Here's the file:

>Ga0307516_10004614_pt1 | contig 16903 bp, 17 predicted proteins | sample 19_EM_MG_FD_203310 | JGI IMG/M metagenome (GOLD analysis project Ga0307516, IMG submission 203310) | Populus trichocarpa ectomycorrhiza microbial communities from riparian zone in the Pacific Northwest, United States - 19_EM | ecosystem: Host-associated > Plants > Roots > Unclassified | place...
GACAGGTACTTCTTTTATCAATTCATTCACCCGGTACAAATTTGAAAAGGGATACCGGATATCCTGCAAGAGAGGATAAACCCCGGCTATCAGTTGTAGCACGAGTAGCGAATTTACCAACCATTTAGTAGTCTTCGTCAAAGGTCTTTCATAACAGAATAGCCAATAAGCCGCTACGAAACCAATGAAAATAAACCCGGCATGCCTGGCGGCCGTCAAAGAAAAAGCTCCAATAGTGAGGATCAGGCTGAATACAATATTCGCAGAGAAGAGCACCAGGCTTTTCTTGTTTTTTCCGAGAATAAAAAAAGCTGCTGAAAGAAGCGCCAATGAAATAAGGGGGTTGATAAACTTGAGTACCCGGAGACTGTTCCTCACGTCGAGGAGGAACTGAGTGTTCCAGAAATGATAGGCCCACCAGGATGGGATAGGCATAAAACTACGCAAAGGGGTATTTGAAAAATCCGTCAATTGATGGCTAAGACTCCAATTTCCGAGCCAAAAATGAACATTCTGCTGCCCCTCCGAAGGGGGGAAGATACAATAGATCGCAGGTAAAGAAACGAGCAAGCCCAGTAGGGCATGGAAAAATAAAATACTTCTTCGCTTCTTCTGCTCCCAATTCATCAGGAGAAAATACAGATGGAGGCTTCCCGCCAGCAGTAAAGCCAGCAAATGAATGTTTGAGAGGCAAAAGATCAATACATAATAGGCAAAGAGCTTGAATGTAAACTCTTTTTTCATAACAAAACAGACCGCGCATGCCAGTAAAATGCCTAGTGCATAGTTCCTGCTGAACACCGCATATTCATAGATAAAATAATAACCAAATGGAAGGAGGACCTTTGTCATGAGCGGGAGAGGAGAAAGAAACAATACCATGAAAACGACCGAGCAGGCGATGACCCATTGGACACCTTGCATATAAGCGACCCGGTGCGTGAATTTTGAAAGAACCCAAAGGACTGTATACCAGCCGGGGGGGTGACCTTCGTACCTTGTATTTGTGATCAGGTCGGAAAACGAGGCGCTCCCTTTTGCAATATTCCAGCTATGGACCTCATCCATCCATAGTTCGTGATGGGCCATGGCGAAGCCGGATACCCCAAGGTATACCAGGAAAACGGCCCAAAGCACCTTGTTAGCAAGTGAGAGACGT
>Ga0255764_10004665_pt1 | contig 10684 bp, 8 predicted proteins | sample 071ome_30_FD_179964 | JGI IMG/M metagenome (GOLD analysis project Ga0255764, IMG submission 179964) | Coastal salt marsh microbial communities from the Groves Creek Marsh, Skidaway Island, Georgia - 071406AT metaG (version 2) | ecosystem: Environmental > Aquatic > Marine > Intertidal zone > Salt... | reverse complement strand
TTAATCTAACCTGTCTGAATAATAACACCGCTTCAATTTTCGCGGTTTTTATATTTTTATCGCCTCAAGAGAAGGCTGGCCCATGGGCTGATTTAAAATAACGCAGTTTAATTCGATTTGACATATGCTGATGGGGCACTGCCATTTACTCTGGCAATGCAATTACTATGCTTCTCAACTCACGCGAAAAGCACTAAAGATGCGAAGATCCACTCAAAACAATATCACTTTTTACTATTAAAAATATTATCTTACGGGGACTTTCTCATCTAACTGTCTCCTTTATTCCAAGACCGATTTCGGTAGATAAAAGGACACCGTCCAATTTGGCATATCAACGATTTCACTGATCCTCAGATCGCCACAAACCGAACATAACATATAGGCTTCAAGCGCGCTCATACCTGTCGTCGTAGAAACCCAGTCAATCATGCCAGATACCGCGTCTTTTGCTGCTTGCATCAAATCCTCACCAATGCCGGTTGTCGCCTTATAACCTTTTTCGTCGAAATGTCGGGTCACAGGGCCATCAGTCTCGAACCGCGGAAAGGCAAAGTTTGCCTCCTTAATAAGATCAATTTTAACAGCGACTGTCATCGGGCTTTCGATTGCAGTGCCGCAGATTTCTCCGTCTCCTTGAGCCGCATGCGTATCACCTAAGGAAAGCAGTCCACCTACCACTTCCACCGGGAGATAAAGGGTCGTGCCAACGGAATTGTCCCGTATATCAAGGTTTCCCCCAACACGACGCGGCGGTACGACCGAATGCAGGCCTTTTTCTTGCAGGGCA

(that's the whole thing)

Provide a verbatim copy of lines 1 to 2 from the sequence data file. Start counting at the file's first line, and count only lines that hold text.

>Ga0307516_10004614_pt1 | contig 16903 bp, 17 predicted proteins | sample 19_EM_MG_FD_203310 | JGI IMG/M metagenome (GOLD analysis project Ga0307516, IMG submission 203310) | Populus trichocarpa ectomycorrhiza microbial communities from riparian zone in the Pacific Northwest, United States - 19_EM | ecosystem: Host-associated > Plants > Roots > Unclassified | place...
GACAGGTACTTCTTTTATCAATTCATTCACCCGGTACAAATTTGAAAAGGGATACCGGATATCCTGCAAGAGAGGATAAACCCCGGCTATCAGTTGTAGCACGAGTAGCGAATTTACCAACCATTTAGTAGTCTTCGTCAAAGGTCTTTCATAACAGAATAGCCAATAAGCCGCTACGAAACCAATGAAAATAAACCCGGCATGCCTGGCGGCCGTCAAAGAAAAAGCTCCAATAGTGAGGATCAGGCTGAATACAATATTCGCAGAGAAGAGCACCAGGCTTTTCTTGTTTTTTCCGAGAATAAAAAAAGCTGCTGAAAGAAGCGCCAATGAAATAAGGGGGTTGATAAACTTGAGTACCCGGAGACTGTTCCTCACGTCGAGGAGGAACTGAGTGTTCCAGAAATGATAGGCCCACCAGGATGGGATAGGCATAAAACTACGCAAAGGGGTATTTGAAAAATCCGTCAATTGATGGCTAAGACTCCAATTTCCGAGCCAAAAATGAACATTCTGCTGCCCCTCCGAAGGGGGGAAGATACAATAGATCGCAGGTAAAGAAACGAGCAAGCCCAGTAGGGCATGGAAAAATAAAATACTTCTTCGCTTCTTCTGCTCCCAATTCATCAGGAGAAAATACAGATGGAGGCTTCCCGCCAGCAGTAAAGCCAGCAAATGAATGTTTGAGAGGCAAAAGATCAATACATAATAGGCAAAGAGCTTGAATGTAAACTCTTTTTTCATAACAAAACAGACCGCGCATGCCAGTAAAATGCCTAGTGCATAGTTCCTGCTGAACACCGCATATTCATAGATAAAATAATAACCAAATGGAAGGAGGACCTTTGTCATGAGCGGGAGAGGAGAAAGAAACAATACCATGAAAACGACCGAGCAGGCGATGACCCATTGGACACCTTGCATATAAGCGACCCGGTGCGTGAATTTTGAAAGAACCCAAAGGACTGTATACCAGCCGGGGGGGTGACCTTCGTACCTTGTATTTGTGATCAGGTCGGAAAACGAGGCGCTCCCTTTTGCAATATTCCAGCTATGGACCTCATCCATCCATAGTTCGTGATGGGCCATGGCGAAGCCGGATACCCCAAGGTATACCAGGAAAACGGCCCAAAGCACCTTGTTAGCAAGTGAGAGACGT